Pinot Noir is the most…
In July, I'll be heading up to McMinnville, Oregon to attend and cover the 24th Annual International Pinot Noir Celebration—arguably the granddaddy of the ever-increasing selection of varietal-inspired celebrations/conclaves for industry and enthusiasts.
I'm excited to be invited to attend the event. The last time I went I was in work mode. This time, I'll be in "soak-it-up-and-observe-and-listen-and-ask-questions" mode. This happens to be the mode that most often results for me in both confusion and insight.
The IPNC has an interesting reputation. It takes place on the Linfield College Campus in Northwestern Oregon's Willamette Valley (Pinot Country) in the dead of summer. It can be VERY Hot. The combination of the gathering of giddy Pinot lovers, the gallons of Pinot and remarkable food at your disposal and the potentially haze inducing heat all conspire to create something of a summer camp atmosphere.
Granted, it's a different kind of summer camp than those where you used go for the same of your parents mid-year sanity and where the highlight was sneaking into the girl's cabin—right? Well, yes. It's a summer camp for fairly fanatical drinkers of a particular wine…and nothing more. Honest.
Of course the IPNC is hardly the only Pinot Noir-inspired event that devotees can choose from. They could go to Pinot Days in San Francisco, Pinot On the River in the Russian River Valley, the Pinot Noir Fest in Anderson Valley, World of Pinot in the Central Coast, and Pinot Noir New Zealand in…New Zealand. Scratch a wine growing region and you're likely to inspire a Pinot Noir event.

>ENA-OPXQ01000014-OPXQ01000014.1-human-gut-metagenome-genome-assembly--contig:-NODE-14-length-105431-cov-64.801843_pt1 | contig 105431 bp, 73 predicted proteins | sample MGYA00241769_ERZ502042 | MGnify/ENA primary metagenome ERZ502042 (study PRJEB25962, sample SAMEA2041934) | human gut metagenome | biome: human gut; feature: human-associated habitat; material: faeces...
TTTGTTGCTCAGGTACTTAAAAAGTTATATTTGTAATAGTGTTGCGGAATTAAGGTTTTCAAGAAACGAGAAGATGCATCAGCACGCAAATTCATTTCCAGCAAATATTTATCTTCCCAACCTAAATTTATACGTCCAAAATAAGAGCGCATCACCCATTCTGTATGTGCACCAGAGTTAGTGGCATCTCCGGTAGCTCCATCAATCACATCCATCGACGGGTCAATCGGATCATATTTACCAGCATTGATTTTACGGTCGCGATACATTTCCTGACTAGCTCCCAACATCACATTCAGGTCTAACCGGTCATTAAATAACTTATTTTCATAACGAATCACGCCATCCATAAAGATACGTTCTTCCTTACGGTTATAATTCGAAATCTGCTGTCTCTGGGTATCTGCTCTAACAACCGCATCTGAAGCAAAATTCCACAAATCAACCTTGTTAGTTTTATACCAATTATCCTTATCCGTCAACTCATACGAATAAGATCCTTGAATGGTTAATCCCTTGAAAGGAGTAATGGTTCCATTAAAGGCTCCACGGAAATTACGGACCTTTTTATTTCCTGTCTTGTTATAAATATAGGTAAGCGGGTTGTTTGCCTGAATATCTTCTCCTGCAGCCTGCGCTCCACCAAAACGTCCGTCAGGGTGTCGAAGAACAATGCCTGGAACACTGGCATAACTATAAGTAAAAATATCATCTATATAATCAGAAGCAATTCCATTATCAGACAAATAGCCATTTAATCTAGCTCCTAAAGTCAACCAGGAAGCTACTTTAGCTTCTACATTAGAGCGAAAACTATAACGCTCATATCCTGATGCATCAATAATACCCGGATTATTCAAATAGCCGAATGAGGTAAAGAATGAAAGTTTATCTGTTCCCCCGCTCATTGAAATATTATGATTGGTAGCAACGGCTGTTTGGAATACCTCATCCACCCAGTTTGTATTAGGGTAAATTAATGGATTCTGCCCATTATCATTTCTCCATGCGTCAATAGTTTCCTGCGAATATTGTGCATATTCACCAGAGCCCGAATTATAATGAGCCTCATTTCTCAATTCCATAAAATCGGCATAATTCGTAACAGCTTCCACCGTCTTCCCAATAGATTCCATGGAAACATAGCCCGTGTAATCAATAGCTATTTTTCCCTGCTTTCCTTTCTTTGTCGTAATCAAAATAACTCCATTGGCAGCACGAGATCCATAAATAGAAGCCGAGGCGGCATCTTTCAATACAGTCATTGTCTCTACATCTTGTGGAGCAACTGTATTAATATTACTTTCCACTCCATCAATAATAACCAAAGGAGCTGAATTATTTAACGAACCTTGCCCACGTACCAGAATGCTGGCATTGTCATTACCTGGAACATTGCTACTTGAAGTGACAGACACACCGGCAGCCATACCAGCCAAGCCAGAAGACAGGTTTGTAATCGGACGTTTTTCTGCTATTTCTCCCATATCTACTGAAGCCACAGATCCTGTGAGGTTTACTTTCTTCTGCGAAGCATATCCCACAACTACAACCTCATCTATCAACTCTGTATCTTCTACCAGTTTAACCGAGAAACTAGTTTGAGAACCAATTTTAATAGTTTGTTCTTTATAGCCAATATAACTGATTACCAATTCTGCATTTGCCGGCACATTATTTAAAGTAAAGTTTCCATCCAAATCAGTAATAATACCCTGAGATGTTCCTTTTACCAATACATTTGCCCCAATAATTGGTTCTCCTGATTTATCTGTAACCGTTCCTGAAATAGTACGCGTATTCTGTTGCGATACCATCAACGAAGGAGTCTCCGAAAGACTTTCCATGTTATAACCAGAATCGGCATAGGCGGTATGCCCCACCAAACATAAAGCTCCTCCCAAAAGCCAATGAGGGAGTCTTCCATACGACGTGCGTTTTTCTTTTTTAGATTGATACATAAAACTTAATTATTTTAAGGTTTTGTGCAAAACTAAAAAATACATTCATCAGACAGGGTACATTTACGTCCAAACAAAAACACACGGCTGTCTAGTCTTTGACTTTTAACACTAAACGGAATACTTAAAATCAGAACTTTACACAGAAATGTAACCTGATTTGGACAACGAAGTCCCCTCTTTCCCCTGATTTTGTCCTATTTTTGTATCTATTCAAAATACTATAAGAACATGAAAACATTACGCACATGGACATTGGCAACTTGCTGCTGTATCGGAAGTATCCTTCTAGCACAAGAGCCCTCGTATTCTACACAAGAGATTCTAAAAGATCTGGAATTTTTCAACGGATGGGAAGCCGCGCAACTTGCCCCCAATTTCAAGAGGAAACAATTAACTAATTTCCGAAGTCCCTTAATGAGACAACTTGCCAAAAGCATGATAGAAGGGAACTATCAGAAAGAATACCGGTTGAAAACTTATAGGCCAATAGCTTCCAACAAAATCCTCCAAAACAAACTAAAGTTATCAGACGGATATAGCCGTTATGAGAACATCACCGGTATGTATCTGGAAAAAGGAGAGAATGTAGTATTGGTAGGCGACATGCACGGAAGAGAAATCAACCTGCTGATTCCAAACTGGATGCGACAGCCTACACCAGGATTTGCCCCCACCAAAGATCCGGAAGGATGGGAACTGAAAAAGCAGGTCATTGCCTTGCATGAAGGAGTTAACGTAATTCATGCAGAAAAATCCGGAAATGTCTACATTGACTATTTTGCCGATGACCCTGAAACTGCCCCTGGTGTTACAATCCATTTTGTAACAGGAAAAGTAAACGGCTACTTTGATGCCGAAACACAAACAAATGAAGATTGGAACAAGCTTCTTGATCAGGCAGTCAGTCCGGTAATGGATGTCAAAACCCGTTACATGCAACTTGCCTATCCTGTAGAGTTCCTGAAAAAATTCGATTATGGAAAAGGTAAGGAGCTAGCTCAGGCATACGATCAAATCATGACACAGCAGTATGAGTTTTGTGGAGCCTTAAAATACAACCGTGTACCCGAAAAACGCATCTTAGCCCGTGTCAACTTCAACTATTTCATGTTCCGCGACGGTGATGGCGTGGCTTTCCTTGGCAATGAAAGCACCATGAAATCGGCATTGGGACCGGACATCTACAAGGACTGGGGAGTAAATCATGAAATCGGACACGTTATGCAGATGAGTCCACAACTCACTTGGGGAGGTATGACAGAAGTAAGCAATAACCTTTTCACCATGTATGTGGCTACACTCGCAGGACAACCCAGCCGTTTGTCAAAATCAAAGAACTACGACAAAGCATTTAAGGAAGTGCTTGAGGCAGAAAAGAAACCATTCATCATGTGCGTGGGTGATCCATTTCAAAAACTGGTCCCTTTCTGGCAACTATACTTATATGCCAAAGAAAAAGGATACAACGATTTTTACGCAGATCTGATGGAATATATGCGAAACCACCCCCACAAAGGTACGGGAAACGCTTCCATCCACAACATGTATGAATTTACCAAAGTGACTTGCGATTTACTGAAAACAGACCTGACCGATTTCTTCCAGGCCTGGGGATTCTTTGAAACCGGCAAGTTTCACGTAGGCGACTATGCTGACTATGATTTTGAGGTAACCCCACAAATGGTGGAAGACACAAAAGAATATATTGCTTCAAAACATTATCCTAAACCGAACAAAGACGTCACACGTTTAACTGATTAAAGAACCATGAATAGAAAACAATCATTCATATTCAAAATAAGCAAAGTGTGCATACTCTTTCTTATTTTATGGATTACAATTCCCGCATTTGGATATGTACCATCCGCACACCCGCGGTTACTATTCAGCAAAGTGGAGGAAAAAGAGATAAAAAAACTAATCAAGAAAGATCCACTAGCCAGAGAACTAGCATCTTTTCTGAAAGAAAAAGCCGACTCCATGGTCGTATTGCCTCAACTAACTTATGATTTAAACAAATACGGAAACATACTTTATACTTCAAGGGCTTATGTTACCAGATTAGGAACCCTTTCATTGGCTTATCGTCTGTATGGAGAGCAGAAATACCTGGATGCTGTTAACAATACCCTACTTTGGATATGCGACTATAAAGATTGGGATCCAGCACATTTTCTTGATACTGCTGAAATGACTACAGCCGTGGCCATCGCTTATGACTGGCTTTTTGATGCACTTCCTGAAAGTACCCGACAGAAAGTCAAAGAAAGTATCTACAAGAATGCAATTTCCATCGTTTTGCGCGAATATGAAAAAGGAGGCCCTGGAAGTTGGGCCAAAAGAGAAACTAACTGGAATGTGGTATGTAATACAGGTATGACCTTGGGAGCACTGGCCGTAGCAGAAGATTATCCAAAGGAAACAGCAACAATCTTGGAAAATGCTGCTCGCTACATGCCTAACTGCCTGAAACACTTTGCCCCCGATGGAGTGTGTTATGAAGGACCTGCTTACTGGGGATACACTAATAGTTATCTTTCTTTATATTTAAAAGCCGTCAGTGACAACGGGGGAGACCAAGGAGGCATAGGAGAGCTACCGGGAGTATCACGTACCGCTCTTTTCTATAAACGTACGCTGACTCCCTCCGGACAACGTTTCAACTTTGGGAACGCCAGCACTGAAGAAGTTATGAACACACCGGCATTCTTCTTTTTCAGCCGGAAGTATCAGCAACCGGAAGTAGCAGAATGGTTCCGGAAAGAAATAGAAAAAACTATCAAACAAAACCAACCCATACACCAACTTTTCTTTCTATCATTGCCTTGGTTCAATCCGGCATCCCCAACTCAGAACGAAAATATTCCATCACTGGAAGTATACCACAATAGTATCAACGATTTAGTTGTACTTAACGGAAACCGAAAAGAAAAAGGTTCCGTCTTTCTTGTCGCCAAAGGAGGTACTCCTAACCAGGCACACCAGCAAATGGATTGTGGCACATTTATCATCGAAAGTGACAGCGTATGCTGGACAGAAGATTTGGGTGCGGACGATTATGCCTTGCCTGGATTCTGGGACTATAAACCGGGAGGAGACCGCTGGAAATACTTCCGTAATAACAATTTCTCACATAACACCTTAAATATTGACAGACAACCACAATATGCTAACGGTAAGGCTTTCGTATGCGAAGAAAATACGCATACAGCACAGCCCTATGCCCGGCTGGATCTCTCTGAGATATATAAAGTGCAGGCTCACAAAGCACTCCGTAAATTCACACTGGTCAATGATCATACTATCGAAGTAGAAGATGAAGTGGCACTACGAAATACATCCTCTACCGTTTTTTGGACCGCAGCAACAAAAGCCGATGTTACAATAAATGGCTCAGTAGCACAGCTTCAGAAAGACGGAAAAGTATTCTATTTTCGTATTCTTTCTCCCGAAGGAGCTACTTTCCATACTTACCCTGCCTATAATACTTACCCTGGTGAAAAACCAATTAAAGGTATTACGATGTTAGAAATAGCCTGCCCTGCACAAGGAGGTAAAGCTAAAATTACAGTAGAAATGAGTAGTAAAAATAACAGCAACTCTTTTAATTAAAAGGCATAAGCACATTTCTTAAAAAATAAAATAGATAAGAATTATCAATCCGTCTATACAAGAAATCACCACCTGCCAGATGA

So, it appears reasonable, if I'm going to go to IPNC and cover the festivities, that I first ought to try to uncover the source of people's obsession with this grape. Could it really be that the wine made from Pinot Noir, regardless of where it is made, is just so delicious that it inspires the kind of devotion that leads to ongoing event planning across the globe? It's more than that isn't it.
In a nod to the powers of the Internet to uncover all secrets, I've turned to its trove of information in hopes of better understanding this global fascination with the grape. But it's best to always start with a premise. My premise is that Pinot lovers view the grape and the wine as pinnacle of something; a superlative of sorts. To test this theory and see if it leads to any explanation of the power of Pinot to inspire symposia, I've done a little Google search: "Pinot Noir is the Most". Here is a small, but representative, sampling of what I've found:
Pinot Noir is the most 'living' grape ever produced
This is a lot of pressure for one little grape. And just imagine…this Google search for "Pinot Noir is the most" yielded more than 176,000 results. Try that with, say, Grenache: 8,510
The point is, as far as I can tell, that Pinot Noir is a challenge. It's a challenge to grapegrowers and winemakers, thereby making a successful crop or successful wine a truer mark of success than a successful crop or successful wine of any other variety. But Pinot also appears to be a challenged for wine drinkers—if only one that asks them to try to describe their intense appreciation for the wine without getting all Baroque about it.
My job? Use the coming IPNC to better understand how and why this grape inspires so much "is the most".